Cold War American Literature and the Rise of Youth Culture
Children of Empire
Demands placed on many young Americans as a result of the Cold War give rise to an increasingly age-segregated society. This separation allowed adolescents and young adults to begin to formulate an identity distinct from previous generations, and was a significant factor in their widespread rejection of contemporary American society.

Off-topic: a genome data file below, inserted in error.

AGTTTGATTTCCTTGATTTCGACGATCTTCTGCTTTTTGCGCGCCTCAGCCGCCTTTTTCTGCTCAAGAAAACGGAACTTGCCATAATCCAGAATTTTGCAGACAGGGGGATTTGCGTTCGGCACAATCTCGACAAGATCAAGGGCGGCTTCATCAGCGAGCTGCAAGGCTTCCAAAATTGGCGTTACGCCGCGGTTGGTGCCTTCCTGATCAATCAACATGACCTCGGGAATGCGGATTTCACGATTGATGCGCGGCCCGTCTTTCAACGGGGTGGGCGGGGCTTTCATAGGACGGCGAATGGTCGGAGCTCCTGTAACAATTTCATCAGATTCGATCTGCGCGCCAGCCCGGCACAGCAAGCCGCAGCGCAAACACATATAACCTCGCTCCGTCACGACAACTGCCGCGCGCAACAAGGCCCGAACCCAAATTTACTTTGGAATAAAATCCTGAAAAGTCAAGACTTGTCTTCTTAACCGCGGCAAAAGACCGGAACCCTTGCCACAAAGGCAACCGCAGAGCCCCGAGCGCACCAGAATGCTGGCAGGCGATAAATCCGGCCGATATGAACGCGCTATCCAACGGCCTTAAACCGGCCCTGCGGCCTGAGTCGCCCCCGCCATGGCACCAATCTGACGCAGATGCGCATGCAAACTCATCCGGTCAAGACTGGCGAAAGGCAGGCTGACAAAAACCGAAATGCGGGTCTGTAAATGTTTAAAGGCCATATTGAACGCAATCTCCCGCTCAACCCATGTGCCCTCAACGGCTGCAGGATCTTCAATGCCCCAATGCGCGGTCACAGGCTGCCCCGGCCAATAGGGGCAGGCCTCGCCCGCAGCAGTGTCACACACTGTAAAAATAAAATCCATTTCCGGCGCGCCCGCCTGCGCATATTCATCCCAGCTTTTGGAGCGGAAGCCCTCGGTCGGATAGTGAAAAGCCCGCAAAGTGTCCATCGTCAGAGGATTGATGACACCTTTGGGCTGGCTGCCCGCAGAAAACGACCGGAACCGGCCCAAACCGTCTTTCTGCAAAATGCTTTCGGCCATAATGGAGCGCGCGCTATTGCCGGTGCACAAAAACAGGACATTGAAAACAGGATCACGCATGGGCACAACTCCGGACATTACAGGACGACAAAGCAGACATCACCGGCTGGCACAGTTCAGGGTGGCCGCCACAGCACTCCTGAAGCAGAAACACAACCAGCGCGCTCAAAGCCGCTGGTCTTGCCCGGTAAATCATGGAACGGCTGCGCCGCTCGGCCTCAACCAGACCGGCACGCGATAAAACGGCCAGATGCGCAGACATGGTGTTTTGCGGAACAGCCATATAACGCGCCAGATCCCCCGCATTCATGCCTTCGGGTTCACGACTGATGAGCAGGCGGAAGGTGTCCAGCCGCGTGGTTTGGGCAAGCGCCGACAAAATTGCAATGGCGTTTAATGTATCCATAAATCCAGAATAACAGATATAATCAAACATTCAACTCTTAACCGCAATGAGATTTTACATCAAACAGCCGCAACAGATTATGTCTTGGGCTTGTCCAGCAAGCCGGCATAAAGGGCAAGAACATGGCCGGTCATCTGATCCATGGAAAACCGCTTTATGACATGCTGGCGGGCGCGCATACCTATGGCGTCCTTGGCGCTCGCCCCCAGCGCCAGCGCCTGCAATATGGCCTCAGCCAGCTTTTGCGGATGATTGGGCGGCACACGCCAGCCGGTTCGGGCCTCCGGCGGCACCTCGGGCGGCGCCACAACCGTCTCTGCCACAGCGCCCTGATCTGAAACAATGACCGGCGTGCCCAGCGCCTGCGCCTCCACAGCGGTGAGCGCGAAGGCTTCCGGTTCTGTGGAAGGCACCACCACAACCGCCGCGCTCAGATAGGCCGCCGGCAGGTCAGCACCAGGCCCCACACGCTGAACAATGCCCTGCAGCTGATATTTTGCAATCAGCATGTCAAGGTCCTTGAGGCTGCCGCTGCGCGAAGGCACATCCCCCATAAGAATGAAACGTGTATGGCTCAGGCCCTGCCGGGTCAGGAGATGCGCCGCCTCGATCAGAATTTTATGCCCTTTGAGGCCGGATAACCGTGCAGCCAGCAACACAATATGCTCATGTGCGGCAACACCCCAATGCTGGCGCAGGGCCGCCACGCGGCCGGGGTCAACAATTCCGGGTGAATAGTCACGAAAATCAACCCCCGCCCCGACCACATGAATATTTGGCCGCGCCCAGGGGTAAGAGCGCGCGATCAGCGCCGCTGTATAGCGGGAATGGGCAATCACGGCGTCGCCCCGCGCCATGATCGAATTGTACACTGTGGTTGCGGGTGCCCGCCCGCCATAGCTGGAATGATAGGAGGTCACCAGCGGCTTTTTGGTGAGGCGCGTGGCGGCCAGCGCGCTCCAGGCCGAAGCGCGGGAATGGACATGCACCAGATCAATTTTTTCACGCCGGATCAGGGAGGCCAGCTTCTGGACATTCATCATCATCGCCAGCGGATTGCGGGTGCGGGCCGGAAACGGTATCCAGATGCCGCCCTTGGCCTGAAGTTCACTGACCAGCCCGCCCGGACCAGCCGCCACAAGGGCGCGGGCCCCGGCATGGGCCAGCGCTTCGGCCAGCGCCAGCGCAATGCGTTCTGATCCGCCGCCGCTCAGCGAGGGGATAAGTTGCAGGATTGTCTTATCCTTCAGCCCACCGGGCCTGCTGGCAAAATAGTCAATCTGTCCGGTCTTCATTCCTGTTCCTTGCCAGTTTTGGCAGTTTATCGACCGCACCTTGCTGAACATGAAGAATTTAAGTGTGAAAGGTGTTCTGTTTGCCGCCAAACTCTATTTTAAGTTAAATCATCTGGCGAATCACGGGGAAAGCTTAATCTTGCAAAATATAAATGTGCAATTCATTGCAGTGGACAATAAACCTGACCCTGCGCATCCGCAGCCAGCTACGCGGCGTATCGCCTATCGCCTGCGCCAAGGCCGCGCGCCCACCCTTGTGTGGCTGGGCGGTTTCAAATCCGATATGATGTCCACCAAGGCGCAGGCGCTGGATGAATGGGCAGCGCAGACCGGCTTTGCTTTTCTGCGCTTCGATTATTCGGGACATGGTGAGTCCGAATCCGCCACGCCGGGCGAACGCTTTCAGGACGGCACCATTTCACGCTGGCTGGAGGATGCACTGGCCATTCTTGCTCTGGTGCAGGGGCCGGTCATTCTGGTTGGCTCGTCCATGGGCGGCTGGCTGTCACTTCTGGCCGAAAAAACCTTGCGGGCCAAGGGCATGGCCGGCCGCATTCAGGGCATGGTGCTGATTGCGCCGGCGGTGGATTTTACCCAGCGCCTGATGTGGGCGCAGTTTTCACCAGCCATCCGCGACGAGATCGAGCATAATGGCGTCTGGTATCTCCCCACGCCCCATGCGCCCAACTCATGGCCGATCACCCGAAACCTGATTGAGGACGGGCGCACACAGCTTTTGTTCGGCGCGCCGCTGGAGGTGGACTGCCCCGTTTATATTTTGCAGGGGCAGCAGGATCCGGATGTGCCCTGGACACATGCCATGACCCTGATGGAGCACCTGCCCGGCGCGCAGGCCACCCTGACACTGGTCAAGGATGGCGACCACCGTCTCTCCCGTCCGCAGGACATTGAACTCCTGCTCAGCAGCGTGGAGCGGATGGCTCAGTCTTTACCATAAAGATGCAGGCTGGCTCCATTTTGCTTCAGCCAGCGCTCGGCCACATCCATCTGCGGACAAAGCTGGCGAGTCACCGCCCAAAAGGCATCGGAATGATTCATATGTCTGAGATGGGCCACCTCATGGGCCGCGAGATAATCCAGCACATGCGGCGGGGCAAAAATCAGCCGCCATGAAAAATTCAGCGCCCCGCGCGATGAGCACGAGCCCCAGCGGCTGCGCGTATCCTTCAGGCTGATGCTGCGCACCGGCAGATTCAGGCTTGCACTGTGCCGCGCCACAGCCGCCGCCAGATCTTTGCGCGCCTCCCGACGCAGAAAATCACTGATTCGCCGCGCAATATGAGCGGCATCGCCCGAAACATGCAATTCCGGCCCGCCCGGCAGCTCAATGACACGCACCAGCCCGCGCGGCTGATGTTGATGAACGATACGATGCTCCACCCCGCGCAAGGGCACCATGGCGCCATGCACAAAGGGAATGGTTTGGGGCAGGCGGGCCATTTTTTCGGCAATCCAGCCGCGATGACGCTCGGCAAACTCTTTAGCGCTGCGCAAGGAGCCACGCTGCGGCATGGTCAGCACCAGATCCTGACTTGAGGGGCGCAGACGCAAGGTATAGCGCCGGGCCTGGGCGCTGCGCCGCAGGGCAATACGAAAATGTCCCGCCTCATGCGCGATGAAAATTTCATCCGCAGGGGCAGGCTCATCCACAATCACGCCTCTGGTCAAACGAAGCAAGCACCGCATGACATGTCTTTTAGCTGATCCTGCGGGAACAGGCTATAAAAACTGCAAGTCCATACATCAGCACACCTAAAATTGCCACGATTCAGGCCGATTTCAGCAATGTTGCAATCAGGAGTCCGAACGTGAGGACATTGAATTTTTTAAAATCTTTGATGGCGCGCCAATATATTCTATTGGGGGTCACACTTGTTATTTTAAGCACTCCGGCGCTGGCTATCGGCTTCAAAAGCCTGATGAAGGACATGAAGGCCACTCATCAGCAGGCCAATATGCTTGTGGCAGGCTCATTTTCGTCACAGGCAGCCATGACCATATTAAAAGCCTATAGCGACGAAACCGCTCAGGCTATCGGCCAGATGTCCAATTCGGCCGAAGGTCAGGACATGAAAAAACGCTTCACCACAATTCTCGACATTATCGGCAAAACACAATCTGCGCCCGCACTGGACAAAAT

This study traces the emergence of a distinctive post-war family dynamic between parent and adolescent or already adult child. In-depth readings of individual writers such as, Arthur Miller, William Styron, J. D. Salinger, Tennessee Williams, Vladimir Nabokov, Jack Kerouac, Flannery O’Connor and Sylvia Plath, situate their work in relation to the Cold War and suggest how the figuring of adolescents and young people reflected and contributed to an empowerment of American youth. This book is a superb research tool for any student or academic with an interest in youth culture, cultural studies, American studies, cold war studies, twentieth-century American literature, history of the family, and age studies.
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